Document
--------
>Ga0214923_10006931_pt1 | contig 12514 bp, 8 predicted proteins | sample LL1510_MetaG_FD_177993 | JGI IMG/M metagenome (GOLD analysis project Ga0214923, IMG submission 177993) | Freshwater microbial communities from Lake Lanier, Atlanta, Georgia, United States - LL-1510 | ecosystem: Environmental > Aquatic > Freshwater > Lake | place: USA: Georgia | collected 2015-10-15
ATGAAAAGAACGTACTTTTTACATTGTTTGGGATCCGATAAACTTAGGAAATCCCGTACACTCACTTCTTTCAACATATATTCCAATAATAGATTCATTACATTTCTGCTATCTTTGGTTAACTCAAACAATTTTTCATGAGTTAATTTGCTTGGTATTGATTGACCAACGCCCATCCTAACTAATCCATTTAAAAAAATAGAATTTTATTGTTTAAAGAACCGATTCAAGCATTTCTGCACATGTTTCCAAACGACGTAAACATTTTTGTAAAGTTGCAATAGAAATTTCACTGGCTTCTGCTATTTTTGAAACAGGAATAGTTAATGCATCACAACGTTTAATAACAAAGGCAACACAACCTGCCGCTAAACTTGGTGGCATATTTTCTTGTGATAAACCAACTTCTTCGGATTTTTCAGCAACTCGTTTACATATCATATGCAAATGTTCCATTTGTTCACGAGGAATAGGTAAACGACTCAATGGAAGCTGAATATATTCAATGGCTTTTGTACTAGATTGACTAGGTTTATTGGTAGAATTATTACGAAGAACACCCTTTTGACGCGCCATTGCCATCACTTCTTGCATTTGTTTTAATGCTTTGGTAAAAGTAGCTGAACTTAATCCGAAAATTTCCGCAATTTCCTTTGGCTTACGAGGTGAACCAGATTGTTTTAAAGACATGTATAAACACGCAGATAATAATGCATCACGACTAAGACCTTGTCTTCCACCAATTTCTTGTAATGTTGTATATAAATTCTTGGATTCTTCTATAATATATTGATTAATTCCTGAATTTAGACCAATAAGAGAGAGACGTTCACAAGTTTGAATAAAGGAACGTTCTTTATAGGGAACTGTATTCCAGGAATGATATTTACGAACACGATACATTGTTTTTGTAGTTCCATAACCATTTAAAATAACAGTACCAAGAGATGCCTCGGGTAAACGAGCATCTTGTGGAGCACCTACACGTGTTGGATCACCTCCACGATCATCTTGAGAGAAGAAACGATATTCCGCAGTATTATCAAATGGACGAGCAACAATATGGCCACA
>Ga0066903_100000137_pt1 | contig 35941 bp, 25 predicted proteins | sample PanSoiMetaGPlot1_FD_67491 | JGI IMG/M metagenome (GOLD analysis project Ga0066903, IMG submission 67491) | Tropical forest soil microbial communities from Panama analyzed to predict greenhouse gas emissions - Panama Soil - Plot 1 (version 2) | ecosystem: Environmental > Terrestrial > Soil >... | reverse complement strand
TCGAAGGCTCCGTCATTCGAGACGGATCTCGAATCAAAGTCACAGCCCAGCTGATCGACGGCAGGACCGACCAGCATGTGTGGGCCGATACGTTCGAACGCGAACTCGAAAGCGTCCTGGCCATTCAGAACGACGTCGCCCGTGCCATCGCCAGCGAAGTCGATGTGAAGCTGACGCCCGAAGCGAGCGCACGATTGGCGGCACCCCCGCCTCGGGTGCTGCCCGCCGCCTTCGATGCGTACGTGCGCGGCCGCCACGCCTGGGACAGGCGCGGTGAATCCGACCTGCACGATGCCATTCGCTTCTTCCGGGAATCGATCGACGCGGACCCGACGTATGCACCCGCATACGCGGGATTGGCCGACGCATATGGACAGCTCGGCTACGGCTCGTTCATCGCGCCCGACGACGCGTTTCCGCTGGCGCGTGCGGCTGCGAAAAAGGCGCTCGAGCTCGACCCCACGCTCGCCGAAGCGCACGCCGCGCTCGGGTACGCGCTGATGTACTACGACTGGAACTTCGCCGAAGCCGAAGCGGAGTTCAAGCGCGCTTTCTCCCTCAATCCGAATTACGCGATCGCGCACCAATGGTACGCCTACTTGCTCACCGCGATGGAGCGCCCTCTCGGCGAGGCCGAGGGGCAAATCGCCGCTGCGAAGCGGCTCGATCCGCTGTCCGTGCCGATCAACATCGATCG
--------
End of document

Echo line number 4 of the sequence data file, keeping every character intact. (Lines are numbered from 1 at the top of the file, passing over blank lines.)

TCGAAGGCTCCGTCATTCGAGACGGATCTCGAATCAAAGTCACAGCCCAGCTGATCGACGGCAGGACCGACCAGCATGTGTGGGCCGATACGTTCGAACGCGAACTCGAAAGCGTCCTGGCCATTCAGAACGACGTCGCCCGTGCCATCGCCAGCGAAGTCGATGTGAAGCTGACGCCCGAAGCGAGCGCACGATTGGCGGCACCCCCGCCTCGGGTGCTGCCCGCCGCCTTCGATGCGTACGTGCGCGGCCGCCACGCCTGGGACAGGCGCGGTGAATCCGACCTGCACGATGCCATTCGCTTCTTCCGGGAATCGATCGACGCGGACCCGACGTATGCACCCGCATACGCGGGATTGGCCGACGCATATGGACAGCTCGGCTACGGCTCGTTCATCGCGCCCGACGACGCGTTTCCGCTGGCGCGTGCGGCTGCGAAAAAGGCGCTCGAGCTCGACCCCACGCTCGCCGAAGCGCACGCCGCGCTCGGGTACGCGCTGATGTACTACGACTGGAACTTCGCCGAAGCCGAAGCGGAGTTCAAGCGCGCTTTCTCCCTCAATCCGAATTACGCGATCGCGCACCAATGGTACGCCTACTTGCTCACCGCGATGGAGCGCCCTCTCGGCGAGGCCGAGGGGCAAATCGCCGCTGCGAAGCGGCTCGATCCGCTGTCCGTGCCGATCAACATCGATCG